Do Ladybugs Bite?
Do Ladybugs BITE? And How Can You Keep Them Out of the House?
Question. Dear Mike: Love, love, LOVE your show!! I am a dedicated listener. Now, would you please be so kind as to settle an argument between my Mother and I? (A lobster dinner is in my future if I am correct!) The Question is: Do Ladybugs (the garden variety ladybug we all know and love) bite? My mother insists that she received a nasty bite from a ladybug. I say "hogwash", there's no way these sweet little girlies would ever bite—she must have had a run in with some other mean old bug in a ladybug costume. Thank you Mike, I can taste the lobster already!
- ---Feona in Kutztown, Pennsylvania
Hi Mike: I love your show even though I don't have a garden. (My girlfriend does and I learn a lot about how to help her. I wish your show was three hours long—at least!) Anyway, I wanted to give you a heads up on ladybugs that bite. My parents live in Southern Delaware along the Indian River, and their house is filled with bugs that look like ladybugs, but the black spots on them are all in a row, and they bite. They are loaded with them now. New sewers were recently put in by a contractor who used South American workers—could they have brought the bugs here?
- ---Steve in East Norriton
Answer. Sorry, Feona—looks like the lobster wins this time. (And NEVER bet against your mother—that's as bad as a husband thinking he can 'win' an argument with his wife!) Steve is correct about the ladies' ability—and perhaps propensity—to nibble away, although he's several continents off on his geography. The ladybugs invading homes almost everywhere in the country this time of year are from Asia, not South America.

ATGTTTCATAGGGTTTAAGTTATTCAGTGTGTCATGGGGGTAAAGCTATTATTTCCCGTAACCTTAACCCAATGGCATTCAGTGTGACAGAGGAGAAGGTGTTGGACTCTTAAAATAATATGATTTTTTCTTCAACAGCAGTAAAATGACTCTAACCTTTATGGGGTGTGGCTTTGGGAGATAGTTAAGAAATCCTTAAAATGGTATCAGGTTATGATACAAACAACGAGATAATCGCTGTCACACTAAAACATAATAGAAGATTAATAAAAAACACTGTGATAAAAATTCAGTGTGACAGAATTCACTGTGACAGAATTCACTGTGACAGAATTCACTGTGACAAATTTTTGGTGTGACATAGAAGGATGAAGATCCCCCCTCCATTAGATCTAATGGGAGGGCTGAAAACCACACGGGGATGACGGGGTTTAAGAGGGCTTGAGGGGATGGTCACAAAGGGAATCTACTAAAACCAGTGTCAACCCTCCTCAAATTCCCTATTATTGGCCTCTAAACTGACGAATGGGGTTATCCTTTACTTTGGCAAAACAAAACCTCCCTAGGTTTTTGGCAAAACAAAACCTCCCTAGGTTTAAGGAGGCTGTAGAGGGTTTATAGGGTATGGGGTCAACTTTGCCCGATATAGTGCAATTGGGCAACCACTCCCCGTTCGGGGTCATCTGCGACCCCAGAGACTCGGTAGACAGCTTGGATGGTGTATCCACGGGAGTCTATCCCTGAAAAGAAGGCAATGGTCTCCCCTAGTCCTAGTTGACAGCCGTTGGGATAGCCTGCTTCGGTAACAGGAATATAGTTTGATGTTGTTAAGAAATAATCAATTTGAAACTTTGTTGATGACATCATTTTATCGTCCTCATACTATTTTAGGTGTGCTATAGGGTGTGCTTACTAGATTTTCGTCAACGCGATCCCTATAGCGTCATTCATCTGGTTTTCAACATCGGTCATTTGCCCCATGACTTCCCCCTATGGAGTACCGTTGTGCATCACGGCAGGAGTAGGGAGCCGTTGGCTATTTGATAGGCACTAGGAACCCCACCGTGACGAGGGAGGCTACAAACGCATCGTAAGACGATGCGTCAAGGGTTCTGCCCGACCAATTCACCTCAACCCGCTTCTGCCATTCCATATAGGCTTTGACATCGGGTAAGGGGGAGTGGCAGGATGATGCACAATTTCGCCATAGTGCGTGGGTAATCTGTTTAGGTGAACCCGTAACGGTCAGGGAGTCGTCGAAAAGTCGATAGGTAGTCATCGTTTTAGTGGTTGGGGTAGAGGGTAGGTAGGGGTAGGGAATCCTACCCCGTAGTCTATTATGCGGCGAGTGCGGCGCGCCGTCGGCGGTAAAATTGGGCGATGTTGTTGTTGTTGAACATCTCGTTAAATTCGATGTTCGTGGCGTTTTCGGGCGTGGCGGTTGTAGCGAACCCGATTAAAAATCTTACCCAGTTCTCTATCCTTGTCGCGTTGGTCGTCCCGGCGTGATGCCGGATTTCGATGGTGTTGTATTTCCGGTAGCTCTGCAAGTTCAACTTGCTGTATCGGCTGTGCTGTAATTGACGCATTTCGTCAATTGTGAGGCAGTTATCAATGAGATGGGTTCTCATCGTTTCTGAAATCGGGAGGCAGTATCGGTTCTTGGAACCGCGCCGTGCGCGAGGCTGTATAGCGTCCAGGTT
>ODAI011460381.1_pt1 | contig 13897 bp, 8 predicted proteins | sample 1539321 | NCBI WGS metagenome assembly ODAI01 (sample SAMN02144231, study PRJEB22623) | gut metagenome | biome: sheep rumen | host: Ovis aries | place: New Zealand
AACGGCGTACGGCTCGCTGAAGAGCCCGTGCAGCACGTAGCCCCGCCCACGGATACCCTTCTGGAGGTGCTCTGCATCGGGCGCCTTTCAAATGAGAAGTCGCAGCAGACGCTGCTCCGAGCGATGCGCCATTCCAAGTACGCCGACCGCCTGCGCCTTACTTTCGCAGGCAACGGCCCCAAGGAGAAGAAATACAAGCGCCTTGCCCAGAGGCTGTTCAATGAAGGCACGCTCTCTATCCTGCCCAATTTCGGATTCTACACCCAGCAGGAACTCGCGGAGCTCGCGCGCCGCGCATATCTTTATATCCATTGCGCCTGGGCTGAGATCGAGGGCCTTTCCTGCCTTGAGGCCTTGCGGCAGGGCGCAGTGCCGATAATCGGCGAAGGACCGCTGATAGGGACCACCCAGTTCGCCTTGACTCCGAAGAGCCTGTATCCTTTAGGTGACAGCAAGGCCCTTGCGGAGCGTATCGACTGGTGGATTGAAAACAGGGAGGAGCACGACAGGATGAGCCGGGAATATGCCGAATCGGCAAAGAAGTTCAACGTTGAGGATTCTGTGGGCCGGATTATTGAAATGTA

They were released years ago to combat crop pests, but promptly disappeared. Then they showed up again years later—gaining notice when they began invading our homes to hibernate over winter, as they used to do in caves back home. As with the ones Steve's parents are battling, their markings can be all over the place compared to those of the "Convergent" ladies we're so familiar with. That's why this strain are called "multicolored Asian ladybugs."
And yes: I too, was at first suspicious about the biting stories. But many people have emailed to ask about it—and to report being bit! So I turned once again to one of my favorite entomological experts, former beneficial insect specialist for the Canadian government, and now private IPM Consultant Dr. Linda Gilkeson, who lives on Salt Spring Island in British Columbia.
She replies: "You bet those little critters can bite! They don't have any kind of venom or irritating saliva (like mosquitoes, black flies, etc.), but they are just big enough for us to feel it when they pinch our skin.
"I suspect the reason people are so shocked," she continues, "isn't that they got nipped (a minor insult compared to the bites of most other insects), but that it was the famously friendly ladybug of song and legend that did the nipping. It REALLY freaks some people out. I have heard of soccer games (played by hearty guys, all) being scrubbed because so many Multicolored Asian lady beetles were getting on to the player's white shirts.....oh the horror!"